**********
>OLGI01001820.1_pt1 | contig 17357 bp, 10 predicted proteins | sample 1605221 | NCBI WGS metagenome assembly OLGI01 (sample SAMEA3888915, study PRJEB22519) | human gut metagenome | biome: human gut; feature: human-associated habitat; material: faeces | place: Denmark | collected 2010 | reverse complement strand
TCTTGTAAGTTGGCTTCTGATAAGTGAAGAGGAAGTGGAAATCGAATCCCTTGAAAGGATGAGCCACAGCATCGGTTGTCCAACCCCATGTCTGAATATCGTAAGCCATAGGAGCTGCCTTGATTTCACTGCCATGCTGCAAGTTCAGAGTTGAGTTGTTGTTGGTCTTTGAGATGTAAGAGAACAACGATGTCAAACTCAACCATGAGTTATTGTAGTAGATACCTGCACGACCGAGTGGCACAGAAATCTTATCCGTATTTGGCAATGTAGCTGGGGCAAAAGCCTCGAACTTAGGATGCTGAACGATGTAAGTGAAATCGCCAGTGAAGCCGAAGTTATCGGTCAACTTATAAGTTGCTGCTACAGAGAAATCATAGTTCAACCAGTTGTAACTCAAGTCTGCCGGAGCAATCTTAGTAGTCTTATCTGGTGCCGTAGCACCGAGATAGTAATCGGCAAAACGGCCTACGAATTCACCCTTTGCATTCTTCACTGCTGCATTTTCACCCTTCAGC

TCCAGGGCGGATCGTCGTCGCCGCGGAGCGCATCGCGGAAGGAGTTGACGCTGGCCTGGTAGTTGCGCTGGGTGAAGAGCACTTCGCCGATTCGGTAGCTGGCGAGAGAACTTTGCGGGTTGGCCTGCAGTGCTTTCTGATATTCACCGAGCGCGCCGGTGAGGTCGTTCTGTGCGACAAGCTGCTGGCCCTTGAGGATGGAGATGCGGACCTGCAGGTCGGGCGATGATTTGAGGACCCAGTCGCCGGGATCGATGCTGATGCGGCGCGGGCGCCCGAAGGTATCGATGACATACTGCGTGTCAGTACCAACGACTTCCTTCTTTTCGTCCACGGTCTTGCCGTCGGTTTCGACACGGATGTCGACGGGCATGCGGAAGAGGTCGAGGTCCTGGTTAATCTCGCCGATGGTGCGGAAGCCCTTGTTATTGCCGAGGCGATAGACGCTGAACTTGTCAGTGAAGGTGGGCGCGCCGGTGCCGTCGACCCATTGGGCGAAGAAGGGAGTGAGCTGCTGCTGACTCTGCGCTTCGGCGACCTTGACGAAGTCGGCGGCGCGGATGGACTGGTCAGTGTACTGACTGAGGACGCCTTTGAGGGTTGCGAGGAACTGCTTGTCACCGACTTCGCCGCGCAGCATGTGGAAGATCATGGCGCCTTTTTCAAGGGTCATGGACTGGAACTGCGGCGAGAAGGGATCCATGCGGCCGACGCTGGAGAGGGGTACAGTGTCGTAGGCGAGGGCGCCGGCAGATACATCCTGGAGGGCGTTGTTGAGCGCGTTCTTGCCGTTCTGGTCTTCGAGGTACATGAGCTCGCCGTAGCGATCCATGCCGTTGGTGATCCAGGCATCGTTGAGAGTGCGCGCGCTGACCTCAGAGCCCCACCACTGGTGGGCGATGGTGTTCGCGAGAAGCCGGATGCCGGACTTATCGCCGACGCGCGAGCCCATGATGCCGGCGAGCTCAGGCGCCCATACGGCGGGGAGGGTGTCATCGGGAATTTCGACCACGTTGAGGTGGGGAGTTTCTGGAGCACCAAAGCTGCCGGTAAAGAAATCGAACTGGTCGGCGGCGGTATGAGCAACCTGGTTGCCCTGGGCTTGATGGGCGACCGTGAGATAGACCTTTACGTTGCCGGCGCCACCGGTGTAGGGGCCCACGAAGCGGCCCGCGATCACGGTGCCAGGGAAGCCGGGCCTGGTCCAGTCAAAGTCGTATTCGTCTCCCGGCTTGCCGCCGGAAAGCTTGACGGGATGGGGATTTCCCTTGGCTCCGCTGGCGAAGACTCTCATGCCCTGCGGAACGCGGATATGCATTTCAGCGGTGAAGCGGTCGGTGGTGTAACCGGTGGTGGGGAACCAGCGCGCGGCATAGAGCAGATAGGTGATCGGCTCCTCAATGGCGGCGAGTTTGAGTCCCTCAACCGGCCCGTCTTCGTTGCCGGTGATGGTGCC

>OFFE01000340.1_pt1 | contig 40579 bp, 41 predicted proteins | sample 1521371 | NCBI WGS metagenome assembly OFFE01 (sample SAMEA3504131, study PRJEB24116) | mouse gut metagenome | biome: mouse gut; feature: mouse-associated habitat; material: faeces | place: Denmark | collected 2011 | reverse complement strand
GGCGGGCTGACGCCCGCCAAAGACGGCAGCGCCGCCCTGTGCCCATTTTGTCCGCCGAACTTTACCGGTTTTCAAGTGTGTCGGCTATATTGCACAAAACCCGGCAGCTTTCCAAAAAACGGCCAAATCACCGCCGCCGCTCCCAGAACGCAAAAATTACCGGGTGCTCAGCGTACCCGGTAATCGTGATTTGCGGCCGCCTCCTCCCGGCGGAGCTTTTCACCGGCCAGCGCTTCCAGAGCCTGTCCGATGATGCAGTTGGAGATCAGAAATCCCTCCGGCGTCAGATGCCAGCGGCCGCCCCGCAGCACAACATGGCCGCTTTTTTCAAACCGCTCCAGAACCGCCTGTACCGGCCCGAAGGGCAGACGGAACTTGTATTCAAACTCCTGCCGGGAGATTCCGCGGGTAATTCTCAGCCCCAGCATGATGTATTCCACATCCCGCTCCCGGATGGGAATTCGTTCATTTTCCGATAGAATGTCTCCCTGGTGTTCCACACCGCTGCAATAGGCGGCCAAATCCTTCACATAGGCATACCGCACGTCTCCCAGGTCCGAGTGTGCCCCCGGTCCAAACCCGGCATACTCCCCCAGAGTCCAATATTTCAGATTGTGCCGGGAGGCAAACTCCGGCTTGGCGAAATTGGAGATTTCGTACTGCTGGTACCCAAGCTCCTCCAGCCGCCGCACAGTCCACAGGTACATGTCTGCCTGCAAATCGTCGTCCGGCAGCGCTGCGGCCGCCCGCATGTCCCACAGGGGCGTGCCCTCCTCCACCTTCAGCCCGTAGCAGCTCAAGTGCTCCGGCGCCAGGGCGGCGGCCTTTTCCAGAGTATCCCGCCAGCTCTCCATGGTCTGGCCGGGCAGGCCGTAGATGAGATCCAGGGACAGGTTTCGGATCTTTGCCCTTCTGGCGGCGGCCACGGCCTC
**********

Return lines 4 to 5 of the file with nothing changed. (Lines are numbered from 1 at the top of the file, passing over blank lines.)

>OFFE01000340.1_pt1 | contig 40579 bp, 41 predicted proteins | sample 1521371 | NCBI WGS metagenome assembly OFFE01 (sample SAMEA3504131, study PRJEB24116) | mouse gut metagenome | biome: mouse gut; feature: mouse-associated habitat; material: faeces | place: Denmark | collected 2011 | reverse complement strand
GGCGGGCTGACGCCCGCCAAAGACGGCAGCGCCGCCCTGTGCCCATTTTGTCCGCCGAACTTTACCGGTTTTCAAGTGTGTCGGCTATATTGCACAAAACCCGGCAGCTTTCCAAAAAACGGCCAAATCACCGCCGCCGCTCCCAGAACGCAAAAATTACCGGGTGCTCAGCGTACCCGGTAATCGTGATTTGCGGCCGCCTCCTCCCGGCGGAGCTTTTCACCGGCCAGCGCTTCCAGAGCCTGTCCGATGATGCAGTTGGAGATCAGAAATCCCTCCGGCGTCAGATGCCAGCGGCCGCCCCGCAGCACAACATGGCCGCTTTTTTCAAACCGCTCCAGAACCGCCTGTACCGGCCCGAAGGGCAGACGGAACTTGTATTCAAACTCCTGCCGGGAGATTCCGCGGGTAATTCTCAGCCCCAGCATGATGTATTCCACATCCCGCTCCCGGATGGGAATTCGTTCATTTTCCGATAGAATGTCTCCCTGGTGTTCCACACCGCTGCAATAGGCGGCCAAATCCTTCACATAGGCATACCGCACGTCTCCCAGGTCCGAGTGTGCCCCCGGTCCAAACCCGGCATACTCCCCCAGAGTCCAATATTTCAGATTGTGCCGGGAGGCAAACTCCGGCTTGGCGAAATTGGAGATTTCGTACTGCTGGTACCCAAGCTCCTCCAGCCGCCGCACAGTCCACAGGTACATGTCTGCCTGCAAATCGTCGTCCGGCAGCGCTGCGGCCGCCCGCATGTCCCACAGGGGCGTGCCCTCCTCCACCTTCAGCCCGTAGCAGCTCAAGTGCTCCGGCGCCAGGGCGGCGGCCTTTTCCAGAGTATCCCGCCAGCTCTCCATGGTCTGGCCGGGCAGGCCGTAGATGAGATCCAGGGACAGGTTTCGGATCTTTGCCCTTCTGGCGGCGGCCACGGCCTC